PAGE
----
SFU students plan walkout as they return to in-person learning
SFU students are returning to the classroom Monday for the first time this year.
Due to the rapid spread of the Omicron variant of COVID-19, several post-secondary students delayed the start of the spring semester.
Many SFU students were hoping the delay would be even longer; more than 4,300 students signed an online petition calling for remote learning to continue, and now, a walkout is scheduled for Monday morning.
Second-year student Dharshan Dasrath said he is concerned about returning to in-person learning because he needs to take two buses and the SkyTrain to get to campus, and he is concerned about being infected with the coronavirus on public transit or in the classroom.
“It gets very worrisome because I'm OK if I catch COVID, but I interact with my grandma daily, and if something was to happen to her, I think I would be very distraught,” he explained.
These concerns are what the Simon Fraser Student Society has been hearing.
In a recent survey, it found two-thirds of students express some discomfort about returning and roughly 70 per cent of students would like to see some form of virtual learning.
“There's just a general sentiment that it's way too soon to be going back, especially since they don't really know how Omicron spreads in academic settings,” said outgoing SFSS president Gabe Liosis.
An anonymous group of walkout organizers is calling on the university to provide access to N95 masks and rapid tests, introduce hybrid learning and extend the date to withdraw from classes.
“We reject the irresponsible and reckless handling of SFU,” said one of the organizers, who did not wish to be identified.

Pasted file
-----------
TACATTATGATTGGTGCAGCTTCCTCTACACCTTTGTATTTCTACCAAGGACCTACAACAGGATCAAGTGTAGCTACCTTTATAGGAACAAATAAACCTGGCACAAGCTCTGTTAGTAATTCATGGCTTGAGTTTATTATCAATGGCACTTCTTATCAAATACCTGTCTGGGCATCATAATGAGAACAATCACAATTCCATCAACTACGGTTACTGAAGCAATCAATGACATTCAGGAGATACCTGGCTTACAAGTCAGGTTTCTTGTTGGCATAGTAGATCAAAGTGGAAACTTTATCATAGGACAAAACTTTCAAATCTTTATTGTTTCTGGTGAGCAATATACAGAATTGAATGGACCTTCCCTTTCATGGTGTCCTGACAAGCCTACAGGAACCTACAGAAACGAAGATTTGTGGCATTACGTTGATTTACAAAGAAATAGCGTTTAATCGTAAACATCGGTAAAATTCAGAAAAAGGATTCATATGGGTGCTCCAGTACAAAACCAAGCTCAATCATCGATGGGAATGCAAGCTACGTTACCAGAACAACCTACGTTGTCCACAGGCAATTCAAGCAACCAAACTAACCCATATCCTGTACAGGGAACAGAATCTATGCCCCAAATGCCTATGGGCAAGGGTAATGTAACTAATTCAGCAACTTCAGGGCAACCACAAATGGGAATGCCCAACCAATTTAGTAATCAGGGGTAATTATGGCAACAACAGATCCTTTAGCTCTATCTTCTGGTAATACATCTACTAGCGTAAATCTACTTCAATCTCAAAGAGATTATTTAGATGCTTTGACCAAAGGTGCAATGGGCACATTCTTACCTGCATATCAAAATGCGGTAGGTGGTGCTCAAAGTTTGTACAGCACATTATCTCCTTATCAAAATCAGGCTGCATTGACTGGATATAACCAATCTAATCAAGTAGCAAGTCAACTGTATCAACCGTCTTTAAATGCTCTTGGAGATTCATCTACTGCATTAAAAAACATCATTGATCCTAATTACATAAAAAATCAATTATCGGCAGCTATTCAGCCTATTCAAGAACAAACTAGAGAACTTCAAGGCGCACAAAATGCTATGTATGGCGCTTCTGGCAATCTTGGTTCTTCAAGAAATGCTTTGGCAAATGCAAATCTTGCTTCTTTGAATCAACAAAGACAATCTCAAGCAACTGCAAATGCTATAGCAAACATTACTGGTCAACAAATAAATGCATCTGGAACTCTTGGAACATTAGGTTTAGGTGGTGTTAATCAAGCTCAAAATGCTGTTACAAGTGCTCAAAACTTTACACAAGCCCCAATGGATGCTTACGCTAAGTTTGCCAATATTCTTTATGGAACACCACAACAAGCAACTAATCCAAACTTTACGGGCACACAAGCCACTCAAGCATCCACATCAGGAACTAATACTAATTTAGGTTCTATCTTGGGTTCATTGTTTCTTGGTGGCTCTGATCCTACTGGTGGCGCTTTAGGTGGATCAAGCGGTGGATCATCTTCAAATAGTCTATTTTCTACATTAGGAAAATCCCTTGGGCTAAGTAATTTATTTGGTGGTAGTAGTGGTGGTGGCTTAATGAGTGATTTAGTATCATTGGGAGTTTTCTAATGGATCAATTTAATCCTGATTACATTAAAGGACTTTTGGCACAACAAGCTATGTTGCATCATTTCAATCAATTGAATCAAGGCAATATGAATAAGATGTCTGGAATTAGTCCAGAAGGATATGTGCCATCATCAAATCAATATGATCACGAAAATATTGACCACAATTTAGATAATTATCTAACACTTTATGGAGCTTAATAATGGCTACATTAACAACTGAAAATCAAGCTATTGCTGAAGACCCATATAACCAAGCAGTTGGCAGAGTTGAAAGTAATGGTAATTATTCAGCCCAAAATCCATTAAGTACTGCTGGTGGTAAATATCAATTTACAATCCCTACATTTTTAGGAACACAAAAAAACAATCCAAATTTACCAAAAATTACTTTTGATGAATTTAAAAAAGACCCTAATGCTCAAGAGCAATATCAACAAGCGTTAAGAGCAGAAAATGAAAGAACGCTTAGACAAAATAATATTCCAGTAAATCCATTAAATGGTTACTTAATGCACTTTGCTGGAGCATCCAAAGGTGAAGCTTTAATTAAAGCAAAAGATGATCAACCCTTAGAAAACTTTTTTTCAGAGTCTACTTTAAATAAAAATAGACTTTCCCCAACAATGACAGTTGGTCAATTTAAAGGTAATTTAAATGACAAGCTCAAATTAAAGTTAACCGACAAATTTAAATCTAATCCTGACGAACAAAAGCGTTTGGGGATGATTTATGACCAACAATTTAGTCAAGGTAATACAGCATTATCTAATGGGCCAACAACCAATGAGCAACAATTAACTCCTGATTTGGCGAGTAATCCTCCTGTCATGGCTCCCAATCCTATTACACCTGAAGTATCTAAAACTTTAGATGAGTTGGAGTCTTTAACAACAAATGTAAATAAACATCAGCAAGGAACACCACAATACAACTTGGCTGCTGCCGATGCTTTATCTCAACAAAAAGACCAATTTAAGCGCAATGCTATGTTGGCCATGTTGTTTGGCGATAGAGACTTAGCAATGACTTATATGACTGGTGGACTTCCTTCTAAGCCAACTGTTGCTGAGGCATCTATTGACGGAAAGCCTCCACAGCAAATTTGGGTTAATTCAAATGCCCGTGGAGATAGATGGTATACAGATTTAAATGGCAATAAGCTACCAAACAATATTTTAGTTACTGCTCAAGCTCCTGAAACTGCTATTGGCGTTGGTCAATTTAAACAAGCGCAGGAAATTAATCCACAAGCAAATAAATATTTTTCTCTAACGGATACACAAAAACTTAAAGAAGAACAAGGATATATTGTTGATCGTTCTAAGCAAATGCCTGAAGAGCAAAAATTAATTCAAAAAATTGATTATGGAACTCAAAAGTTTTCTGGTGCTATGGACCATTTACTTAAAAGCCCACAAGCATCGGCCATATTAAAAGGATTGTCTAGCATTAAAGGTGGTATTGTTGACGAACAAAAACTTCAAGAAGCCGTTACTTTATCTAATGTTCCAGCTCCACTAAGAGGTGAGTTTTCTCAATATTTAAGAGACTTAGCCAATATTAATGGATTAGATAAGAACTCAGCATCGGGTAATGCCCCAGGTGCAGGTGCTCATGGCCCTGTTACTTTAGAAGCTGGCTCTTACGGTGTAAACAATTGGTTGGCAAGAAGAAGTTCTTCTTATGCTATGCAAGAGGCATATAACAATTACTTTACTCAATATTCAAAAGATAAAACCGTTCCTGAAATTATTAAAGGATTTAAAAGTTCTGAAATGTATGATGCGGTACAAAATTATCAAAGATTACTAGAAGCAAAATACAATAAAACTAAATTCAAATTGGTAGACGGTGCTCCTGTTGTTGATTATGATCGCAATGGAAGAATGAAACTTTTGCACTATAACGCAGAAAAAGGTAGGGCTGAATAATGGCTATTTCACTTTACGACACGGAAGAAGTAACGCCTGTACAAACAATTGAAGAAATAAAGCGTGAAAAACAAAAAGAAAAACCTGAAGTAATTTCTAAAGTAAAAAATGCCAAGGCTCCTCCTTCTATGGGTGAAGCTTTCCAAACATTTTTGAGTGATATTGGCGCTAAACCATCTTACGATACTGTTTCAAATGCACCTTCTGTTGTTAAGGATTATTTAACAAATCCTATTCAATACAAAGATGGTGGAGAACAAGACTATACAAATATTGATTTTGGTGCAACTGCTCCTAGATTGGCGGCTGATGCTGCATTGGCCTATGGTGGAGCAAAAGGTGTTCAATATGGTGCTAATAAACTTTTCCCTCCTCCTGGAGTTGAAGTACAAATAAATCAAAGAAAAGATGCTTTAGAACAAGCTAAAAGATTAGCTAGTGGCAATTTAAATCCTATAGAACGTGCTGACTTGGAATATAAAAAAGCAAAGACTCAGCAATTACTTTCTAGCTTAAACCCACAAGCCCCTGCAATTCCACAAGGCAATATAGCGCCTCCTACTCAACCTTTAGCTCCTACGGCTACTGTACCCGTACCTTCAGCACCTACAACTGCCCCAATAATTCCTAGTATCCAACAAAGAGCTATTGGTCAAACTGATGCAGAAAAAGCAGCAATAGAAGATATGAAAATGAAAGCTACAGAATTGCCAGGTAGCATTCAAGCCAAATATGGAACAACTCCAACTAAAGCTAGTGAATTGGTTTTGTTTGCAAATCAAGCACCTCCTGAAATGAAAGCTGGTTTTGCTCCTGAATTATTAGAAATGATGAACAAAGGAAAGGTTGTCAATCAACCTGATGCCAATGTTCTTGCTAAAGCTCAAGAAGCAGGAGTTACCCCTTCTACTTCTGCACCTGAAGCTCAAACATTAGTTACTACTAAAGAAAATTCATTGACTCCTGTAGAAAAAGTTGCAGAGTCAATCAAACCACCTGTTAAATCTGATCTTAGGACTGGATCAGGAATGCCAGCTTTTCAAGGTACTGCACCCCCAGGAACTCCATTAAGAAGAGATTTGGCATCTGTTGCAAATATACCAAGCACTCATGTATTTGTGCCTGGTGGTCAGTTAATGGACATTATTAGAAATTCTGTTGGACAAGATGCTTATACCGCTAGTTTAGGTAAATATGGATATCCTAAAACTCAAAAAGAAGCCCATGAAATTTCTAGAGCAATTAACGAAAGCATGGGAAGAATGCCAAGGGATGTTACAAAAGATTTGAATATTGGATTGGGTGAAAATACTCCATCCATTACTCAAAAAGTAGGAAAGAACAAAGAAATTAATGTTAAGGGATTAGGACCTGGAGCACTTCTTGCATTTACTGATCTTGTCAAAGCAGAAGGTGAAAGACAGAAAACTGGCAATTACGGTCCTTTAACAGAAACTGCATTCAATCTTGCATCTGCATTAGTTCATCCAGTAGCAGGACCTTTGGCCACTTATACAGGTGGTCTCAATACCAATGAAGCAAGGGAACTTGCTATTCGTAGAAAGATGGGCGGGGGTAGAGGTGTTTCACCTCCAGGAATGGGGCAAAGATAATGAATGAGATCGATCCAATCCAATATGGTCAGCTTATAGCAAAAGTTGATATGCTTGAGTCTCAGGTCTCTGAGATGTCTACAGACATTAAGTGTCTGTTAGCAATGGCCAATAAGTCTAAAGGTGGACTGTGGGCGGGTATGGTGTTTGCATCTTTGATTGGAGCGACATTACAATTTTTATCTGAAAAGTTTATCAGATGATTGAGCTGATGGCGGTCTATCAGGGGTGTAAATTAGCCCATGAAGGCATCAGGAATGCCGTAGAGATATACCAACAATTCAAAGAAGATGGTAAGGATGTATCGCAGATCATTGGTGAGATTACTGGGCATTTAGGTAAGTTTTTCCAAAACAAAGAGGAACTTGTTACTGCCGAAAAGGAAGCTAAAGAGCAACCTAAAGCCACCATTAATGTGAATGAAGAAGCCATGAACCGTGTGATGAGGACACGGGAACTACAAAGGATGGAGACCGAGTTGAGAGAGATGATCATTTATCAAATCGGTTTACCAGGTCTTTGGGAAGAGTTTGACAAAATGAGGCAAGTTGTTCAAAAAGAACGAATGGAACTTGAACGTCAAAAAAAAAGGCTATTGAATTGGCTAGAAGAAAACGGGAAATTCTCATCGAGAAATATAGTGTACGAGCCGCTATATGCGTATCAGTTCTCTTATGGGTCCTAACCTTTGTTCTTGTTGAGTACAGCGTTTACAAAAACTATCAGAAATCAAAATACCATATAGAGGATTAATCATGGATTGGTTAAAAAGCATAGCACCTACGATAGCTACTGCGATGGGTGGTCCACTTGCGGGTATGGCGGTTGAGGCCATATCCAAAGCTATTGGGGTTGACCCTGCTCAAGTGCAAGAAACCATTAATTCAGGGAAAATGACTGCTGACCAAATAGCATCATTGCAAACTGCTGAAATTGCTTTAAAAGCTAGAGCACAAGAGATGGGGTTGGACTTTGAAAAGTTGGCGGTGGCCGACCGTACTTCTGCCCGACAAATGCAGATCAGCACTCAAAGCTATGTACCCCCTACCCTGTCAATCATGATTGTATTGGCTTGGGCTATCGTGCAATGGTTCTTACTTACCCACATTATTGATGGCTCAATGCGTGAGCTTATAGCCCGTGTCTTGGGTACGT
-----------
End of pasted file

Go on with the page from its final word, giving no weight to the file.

“It seems that SFU is following the provincial government who wants to ‘return to normal’ as soon as possible, regardless of the deaths and long-term effects of COVID-19.”
Liosis said the walkout organizers’ demands are the same as what the SFSS has been calling for since the start of the fall semester.
“Our calls to action haven't changed. It's just a matter of whether or not the university is going to listen to us, to take in our opinion and convince us the situation that they are trying to put us in is going to be a safe one and not one that's going to put us in unnecessary risk,” he said.
He said the SFSS recently voted to close the Student Union Building to prevent spread.
In an email statement, Dr. Catherine Dauvergne, SFU’s academic vice-president and provost, wrote that the university understands the anxiety and concerns students are experiencing from the pandemic.
“We know that there are a wide range of opinions and preferences amongst our community, but it’s particularly important to note that the majority of in-person classroom and learning settings are not considered close-contact environments for the transmission of COVID-19, based on the layers of protection that are in place, i.e., vaccination, masks, and ventilation,” she wrote.
She added there have been no reports of COVID-19 transmission in the classroom setting since the fall semester.
She said there are options available to students who feel like they cannot return to the classroom.
“We have strengthened supports for students feeling anxiety and we encourage all students in need of support to reach out,” she wrote.
The walkout is scheduled for 11 a.m. at Convocation Mall; participants are able to attend in-person or online.
UBC students will not be returning to in-person learning until Feb. 7 at the earliest.
Vancouver Top Stories
CTVNews.ca Top Stories
By now it's as predictable as the calls for thoughts and prayers: A mass shooting leaves many dead, and wild conspiracy theories and misinformation about the carnage soon follow. Within hours of Tuesday's school shooting in Uvalde, Texas, another rash began as internet users spread baseless claims about the man named as the gunman and his possible motives.